Central Hunters Won’t Let A Little Disability Stop Them

Central Hunters Won’t Let A Little Disability Stop Them

INDIAN MOUND — Not many peo-ple who have been blind from birth have had the opportunity to go deer hunting and kill not one but two deer.  But Shane Smith of Indian Mound has done just that.

Shane’s dad, C.E. Smith, an avid hunter, said it was an experience that both he and Shane will treasure for a lifetime.

The opportunity for Shane, 29, and many other youth and adults with various handicaps to get outdoors and go hunting is provided by a national organization called Hope Outdoors.

Dan Robichaux, chief administrative officer at Neighbors Federal Credit Union, is state president of Hope Outdoors, and he loves the chance to make a difference in people’s lives.  Dan was inspired to get involved because his own son has had three kidney transplants, which has limited his normal physical activities.

Hope Outdoors, founded in 2005, pays all expenses for those with disabilities to go hunting for deer or turkey or fishing.  Robichaux said that in Louisiana, individuals have been able to participate with a wide variety of disabilities, including quadriplegics and those suffering from cancer, blindness, and mental illnesses.

In mid-December, Robichaux and Brett Crow, Hope Outdoors volunteer, took three hunters along with their dads to Tatum Plantation in Centreville, Miss. for the hunt of a lifetime. The hunters were Shane Smith, Trey Wax and Nuet Hebert. They were accompanied by their dad’s, C.E., Alan, and Todd.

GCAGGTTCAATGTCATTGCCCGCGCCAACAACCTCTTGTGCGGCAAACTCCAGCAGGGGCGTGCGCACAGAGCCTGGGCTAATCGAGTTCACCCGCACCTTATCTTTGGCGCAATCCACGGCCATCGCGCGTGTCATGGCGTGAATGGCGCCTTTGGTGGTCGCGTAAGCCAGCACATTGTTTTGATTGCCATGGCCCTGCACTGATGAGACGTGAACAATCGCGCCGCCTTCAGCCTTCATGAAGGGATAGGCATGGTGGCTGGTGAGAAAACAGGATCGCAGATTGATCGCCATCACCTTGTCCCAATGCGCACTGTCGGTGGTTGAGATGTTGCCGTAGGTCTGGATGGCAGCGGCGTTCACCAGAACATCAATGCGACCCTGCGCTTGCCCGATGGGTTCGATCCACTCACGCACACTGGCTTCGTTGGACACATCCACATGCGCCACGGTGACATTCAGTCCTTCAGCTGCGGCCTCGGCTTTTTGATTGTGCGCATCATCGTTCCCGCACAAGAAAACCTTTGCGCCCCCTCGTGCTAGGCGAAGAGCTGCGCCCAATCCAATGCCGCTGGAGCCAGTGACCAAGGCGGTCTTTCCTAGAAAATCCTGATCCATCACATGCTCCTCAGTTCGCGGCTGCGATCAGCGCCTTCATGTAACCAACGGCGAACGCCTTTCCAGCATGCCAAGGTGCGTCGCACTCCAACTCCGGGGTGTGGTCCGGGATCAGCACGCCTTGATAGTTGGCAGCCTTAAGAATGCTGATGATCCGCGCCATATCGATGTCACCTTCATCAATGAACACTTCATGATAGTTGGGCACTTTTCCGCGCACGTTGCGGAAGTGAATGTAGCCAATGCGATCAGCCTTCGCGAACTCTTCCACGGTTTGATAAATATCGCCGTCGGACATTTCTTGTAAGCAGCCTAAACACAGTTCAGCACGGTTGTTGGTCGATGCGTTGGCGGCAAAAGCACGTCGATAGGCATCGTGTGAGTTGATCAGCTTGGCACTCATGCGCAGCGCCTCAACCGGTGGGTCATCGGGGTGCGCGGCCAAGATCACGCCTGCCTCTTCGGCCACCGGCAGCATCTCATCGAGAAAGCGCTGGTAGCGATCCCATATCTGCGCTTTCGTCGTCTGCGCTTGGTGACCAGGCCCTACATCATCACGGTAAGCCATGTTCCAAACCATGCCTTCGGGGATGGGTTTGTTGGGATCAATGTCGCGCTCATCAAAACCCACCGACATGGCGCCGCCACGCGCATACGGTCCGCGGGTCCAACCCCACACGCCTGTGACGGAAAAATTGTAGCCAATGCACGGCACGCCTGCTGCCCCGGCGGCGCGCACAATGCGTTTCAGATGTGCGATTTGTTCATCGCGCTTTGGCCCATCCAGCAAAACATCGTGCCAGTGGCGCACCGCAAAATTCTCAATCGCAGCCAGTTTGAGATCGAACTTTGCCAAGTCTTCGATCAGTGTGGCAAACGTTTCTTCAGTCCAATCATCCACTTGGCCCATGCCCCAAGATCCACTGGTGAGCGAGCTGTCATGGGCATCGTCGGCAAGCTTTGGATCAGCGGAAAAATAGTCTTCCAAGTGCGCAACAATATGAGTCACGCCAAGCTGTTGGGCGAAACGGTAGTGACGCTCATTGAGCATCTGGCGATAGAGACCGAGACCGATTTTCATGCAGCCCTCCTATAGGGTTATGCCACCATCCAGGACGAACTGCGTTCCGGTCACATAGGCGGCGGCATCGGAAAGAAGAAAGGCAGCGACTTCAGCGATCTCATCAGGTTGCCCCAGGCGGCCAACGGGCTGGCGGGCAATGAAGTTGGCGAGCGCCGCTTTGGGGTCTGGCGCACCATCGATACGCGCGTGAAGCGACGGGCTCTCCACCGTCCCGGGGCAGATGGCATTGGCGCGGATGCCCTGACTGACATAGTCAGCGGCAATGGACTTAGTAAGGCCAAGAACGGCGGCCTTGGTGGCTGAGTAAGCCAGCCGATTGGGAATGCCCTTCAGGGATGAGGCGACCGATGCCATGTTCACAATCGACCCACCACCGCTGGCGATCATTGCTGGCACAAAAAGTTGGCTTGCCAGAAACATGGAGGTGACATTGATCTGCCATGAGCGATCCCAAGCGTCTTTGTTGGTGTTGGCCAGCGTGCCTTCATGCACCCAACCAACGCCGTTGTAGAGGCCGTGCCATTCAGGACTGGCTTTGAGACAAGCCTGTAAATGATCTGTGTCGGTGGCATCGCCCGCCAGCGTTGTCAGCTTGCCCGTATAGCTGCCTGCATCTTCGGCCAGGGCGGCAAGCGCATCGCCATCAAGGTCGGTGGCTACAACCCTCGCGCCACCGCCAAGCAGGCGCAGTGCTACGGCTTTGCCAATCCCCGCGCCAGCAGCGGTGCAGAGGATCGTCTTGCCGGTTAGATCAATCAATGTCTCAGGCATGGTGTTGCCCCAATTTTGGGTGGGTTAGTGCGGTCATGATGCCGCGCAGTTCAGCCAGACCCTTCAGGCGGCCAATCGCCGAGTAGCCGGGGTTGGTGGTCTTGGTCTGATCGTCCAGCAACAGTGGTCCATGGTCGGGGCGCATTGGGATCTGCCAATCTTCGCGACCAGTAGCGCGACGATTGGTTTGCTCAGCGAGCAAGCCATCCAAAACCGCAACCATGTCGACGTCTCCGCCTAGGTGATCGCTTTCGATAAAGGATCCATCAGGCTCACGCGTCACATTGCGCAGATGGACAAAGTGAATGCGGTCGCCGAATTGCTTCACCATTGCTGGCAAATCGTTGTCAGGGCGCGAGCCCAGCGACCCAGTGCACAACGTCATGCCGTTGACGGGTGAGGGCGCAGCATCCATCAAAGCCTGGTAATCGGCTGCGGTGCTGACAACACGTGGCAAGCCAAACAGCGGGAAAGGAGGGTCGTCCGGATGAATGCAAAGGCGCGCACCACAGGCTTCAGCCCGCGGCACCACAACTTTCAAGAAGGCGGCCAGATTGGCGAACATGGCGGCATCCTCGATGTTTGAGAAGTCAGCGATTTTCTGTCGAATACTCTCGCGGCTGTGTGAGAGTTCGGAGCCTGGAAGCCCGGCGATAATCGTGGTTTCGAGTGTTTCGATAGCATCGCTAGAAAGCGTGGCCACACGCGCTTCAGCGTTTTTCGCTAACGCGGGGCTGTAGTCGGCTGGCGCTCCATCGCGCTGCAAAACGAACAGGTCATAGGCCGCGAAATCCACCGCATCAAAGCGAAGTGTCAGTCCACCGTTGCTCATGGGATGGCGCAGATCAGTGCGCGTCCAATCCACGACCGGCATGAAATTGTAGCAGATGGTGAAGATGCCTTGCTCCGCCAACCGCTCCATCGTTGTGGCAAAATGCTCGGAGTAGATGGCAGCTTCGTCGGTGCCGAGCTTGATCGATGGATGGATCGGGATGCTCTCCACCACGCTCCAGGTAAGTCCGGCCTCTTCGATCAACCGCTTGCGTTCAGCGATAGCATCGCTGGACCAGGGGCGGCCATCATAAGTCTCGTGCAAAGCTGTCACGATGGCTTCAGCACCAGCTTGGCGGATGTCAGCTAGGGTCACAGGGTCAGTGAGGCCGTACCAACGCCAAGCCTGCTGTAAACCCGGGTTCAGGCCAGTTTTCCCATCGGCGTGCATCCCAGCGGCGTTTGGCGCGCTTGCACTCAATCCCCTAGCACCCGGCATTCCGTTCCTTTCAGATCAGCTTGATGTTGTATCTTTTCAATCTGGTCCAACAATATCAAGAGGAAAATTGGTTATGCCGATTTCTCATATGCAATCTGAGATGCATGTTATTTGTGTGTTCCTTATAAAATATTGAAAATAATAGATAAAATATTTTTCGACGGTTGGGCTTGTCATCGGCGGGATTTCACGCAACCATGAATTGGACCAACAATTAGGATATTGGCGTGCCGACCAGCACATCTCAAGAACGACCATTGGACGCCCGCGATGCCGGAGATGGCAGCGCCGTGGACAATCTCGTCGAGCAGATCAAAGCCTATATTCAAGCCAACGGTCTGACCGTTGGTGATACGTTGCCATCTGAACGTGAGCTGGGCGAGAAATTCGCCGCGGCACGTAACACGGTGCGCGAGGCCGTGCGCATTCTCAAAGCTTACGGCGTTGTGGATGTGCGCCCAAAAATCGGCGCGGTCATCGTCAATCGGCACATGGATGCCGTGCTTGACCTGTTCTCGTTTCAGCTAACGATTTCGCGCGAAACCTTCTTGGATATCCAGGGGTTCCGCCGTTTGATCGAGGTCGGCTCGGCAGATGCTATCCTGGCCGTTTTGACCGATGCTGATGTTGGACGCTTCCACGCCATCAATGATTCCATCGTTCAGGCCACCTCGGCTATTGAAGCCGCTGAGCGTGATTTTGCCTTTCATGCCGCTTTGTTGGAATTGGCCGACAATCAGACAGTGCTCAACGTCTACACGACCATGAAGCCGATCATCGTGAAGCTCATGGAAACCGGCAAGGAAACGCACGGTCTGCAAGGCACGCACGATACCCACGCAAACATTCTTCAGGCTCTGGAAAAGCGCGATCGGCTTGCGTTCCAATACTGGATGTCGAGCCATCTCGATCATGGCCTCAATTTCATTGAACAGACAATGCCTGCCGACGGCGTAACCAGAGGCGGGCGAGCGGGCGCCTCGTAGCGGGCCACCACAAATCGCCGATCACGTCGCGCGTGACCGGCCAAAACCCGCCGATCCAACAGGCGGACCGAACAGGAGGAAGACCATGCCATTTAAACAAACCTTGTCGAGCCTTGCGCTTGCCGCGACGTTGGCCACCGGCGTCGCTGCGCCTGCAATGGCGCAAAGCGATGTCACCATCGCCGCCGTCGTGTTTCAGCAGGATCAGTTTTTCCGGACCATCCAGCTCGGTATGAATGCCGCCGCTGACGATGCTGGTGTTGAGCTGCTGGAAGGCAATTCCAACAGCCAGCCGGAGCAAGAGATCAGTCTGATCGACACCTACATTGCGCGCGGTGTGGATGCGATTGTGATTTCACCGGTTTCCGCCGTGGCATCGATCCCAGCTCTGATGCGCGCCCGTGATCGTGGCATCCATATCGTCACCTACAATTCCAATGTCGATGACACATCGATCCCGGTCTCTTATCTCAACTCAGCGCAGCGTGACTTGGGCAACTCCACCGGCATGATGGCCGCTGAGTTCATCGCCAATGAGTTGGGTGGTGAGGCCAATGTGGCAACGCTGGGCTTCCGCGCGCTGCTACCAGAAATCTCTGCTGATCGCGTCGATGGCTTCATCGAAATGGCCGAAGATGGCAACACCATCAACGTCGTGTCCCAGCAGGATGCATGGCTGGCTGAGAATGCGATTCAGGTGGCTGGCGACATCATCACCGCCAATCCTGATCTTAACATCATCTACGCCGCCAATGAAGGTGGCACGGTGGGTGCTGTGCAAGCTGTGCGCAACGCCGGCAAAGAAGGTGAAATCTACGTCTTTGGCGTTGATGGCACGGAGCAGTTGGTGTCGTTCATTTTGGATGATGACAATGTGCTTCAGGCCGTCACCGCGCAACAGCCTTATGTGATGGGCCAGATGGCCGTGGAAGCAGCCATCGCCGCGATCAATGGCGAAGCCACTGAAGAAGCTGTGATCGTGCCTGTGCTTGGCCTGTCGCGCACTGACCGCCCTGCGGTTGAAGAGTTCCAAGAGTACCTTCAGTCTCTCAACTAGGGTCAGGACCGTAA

Shane is blind, Trey suffers from a brain hemorrhage that occurred at birth, and Nuet has a degenerative spinal disorder.

Robichaux said, “When I approached C.E. about taking Shane on a hunt, he wasn’t sure how we would be able to pull it off. A blind person shooting a deer? But Wildlife Optics makes a device called a Trophy Shot. It allows hunters with disabilities the ability to shoot. In Shane’s case, he would shoulder the gun and aim while his dad sat behind him and watched on a small TV screen mounted on the scope. C.E. would instruct Shane to move up or down, left or right. When the cross hairs were in the correct place, C.E. would instruct Shane to pull the trigger.”

“The first evening out, Shane, C.E., and his guide Eli Vincent were sitting in a box stand overlooking a large food plot. As they watched several deer enter the plot, a large 10 point showed up. Even being blind, Shane still got buck fever. The three worked together to get Shane in the correct position. Finally, the deer got broadside and at 140 yards, C.E. said to squeeze the trigger and Shane did just that. Robichaux said, “The deer ran into the woods but on the video, we could tell it was a great shot. After dark, we went to look for Shane’s deer and it was easy to find. The 10 pointer scored 123 inches.  As C.E. and I rode in the back of the truck, I asked C.E. if he ever thought he would be able to hunt with Shane and see him harvest a deer. C.E.’s response was, ‘This was nowhere near my bucket list.’”

C.E. Smith is originally from Lake Arthur.  His wife Debbie is from Baton Rouge.  Shane went to Louisiana School for the Visually Impaired and then public school.  He graduated from home school.

When Hope Outdoors takes someone on a trip, they pay all expenses, including hunting clothes and a Bible.  They even pay the taxidermy bill.  For more information on Hope Outdoors or to contact Dan Robichaux, go to www.hopeoutdoors.org.


Twitter Digg Delicious Stumbleupon Technorati Facebook Email

Comments are closed.